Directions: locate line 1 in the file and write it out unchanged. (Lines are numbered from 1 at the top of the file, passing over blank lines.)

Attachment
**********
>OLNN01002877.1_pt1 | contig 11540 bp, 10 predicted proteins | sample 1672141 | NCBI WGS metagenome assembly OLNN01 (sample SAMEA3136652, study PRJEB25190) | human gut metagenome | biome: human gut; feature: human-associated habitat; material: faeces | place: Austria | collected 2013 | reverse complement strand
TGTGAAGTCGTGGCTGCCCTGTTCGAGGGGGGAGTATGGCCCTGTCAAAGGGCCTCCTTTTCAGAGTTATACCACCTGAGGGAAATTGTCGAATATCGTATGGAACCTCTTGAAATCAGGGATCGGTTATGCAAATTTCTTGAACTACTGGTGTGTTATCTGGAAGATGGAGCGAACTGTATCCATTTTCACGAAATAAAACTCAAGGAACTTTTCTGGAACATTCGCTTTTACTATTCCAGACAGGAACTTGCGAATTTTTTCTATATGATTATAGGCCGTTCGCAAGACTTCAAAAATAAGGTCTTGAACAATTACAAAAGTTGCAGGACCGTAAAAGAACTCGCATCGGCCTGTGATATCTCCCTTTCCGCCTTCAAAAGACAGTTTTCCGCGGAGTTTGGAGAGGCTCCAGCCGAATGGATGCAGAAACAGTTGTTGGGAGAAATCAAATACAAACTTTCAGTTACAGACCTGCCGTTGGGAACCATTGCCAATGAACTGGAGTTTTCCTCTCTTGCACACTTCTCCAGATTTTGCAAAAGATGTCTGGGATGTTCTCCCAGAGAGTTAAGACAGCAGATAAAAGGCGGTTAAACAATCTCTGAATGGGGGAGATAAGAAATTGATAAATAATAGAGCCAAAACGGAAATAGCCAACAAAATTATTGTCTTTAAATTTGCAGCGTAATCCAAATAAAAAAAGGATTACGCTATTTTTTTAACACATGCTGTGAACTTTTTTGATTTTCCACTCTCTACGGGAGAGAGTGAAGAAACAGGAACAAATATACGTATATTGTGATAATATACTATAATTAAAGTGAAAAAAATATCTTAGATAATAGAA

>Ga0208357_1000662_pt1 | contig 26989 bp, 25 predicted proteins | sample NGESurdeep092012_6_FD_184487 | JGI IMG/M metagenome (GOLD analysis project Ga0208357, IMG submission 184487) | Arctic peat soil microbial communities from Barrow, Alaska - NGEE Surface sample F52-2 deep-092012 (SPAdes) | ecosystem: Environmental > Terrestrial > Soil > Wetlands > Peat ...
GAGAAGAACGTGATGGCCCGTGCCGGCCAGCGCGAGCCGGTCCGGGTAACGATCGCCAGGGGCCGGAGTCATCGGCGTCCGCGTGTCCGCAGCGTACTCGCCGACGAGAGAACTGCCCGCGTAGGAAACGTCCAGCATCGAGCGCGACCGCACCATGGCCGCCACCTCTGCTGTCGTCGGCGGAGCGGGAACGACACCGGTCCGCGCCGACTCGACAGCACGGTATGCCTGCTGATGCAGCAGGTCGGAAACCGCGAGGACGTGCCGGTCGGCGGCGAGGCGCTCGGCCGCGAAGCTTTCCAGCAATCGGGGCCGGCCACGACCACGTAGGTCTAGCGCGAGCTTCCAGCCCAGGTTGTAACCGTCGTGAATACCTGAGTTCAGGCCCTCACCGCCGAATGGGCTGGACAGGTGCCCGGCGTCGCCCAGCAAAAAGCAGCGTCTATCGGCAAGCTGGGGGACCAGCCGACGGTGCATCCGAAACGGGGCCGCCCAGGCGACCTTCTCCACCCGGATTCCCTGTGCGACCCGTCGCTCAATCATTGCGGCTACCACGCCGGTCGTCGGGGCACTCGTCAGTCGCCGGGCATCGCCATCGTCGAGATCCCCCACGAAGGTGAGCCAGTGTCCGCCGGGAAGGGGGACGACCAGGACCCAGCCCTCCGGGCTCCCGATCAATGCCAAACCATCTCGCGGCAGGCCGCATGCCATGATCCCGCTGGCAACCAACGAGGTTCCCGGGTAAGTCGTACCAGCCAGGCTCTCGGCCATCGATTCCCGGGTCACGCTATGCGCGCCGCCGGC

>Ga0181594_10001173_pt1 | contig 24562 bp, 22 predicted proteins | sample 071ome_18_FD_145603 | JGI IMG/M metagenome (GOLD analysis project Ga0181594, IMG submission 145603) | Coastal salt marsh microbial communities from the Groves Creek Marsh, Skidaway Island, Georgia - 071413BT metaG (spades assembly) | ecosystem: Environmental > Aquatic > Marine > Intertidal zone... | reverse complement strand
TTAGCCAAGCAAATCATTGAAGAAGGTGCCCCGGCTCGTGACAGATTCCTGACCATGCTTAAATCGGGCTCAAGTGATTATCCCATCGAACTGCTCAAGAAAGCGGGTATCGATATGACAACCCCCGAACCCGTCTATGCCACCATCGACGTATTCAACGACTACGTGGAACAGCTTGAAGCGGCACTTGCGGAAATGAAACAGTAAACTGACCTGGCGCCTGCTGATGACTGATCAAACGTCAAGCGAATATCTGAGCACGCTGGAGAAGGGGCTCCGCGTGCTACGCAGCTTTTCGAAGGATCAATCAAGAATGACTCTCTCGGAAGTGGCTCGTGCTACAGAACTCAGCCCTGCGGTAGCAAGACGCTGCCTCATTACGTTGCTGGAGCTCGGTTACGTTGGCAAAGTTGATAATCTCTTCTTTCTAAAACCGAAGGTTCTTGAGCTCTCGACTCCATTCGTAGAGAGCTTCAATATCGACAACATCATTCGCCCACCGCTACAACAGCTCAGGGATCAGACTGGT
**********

>OLNN01002877.1_pt1 | contig 11540 bp, 10 predicted proteins | sample 1672141 | NCBI WGS metagenome assembly OLNN01 (sample SAMEA3136652, study PRJEB25190) | human gut metagenome | biome: human gut; feature: human-associated habitat; material: faeces | place: Austria | collected 2013 | reverse complement strand